As Max Schwartzapfel, CMO ofFighting For You notes, “All too often, onboarding can feel rushed and slapped together. That’s not a great impression for your new employee. Instead, make sure you’ve prepared all the materials they’ll need well ahead of time.”
While this might seem like a time sink at first, it’ll help save you time down the road. You’ll be able to reuse the resources you’ve prepped for this new hire for future employees, and you’ll be more likely to retain this employee.
8. Assign Them a Buddy
Starting a new role can be daunting, and finding your place in a company’s culture can be even more challenging. Alleviate this by assigning your new hire a buddy or mentor to help guide them through their first few weeks or months in their new role.
“Setting up a new employee with one of your best existing employees can pave the way for them to succeed at your business,” says Matt Masiello, chief marketing officer of BabyBuddha. “They’ll have a go-to person to ask questions and bring ideas to, and you’ll know they’re in good hands.”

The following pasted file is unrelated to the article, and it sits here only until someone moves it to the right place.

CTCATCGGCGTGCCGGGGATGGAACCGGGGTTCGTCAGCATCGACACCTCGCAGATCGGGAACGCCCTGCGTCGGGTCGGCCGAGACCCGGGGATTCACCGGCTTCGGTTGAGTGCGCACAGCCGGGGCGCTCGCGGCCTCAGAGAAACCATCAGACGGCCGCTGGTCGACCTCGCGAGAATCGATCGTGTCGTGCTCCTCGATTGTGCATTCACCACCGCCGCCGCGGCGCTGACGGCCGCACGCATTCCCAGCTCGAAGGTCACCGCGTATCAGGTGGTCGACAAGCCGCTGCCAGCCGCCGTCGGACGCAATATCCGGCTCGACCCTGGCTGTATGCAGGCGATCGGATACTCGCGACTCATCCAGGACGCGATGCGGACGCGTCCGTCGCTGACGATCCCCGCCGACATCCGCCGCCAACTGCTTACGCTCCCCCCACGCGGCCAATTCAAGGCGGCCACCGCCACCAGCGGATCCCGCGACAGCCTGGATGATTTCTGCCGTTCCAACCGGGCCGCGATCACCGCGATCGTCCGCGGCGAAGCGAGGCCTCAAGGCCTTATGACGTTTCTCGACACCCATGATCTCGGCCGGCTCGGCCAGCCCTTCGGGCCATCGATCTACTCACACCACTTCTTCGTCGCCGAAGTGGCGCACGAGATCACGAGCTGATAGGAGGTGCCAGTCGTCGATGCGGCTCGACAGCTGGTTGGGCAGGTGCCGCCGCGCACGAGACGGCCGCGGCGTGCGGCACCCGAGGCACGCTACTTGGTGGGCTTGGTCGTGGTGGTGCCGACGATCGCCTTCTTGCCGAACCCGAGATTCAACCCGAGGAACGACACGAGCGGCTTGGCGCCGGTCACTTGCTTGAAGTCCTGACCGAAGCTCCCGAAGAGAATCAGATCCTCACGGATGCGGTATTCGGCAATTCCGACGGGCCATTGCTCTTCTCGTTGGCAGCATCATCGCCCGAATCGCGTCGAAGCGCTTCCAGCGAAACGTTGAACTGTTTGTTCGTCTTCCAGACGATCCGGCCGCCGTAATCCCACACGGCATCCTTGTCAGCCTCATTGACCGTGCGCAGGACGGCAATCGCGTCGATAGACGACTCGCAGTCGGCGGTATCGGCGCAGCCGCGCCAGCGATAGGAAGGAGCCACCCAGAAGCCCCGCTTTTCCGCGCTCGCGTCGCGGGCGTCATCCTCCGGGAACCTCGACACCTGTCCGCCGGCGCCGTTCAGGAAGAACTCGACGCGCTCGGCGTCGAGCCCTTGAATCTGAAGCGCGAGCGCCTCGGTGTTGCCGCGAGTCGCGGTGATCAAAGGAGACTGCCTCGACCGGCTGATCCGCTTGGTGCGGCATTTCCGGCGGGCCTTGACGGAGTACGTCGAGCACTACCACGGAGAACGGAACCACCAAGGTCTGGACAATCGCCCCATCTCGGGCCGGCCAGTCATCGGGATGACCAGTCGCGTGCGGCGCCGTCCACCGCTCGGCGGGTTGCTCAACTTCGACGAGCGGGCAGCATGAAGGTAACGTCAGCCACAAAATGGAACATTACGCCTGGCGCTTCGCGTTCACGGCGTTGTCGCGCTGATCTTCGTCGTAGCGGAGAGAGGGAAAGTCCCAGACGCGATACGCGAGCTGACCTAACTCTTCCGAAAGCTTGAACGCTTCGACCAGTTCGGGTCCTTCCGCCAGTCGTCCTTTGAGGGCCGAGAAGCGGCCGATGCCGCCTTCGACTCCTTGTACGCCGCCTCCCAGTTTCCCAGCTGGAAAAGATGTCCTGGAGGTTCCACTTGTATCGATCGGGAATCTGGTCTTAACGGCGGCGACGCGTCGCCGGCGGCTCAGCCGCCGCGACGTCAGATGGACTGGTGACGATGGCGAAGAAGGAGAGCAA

Both employees can benefit from this pairing, so it’s worth trying. Even if you choose a mentor in a different department as your new hire, they’ll have a gateway to the rest of the company.
9. Help Them Plan for Their Future
Your new hire might not know exactly where they want to go in your company just yet, but it’s worth setting aside some time to discuss potential growth opportunities with them early on. Nothing needs to be set in stone, but having the initial discussion early shows your new hire that you intend to keep them around for the long haul.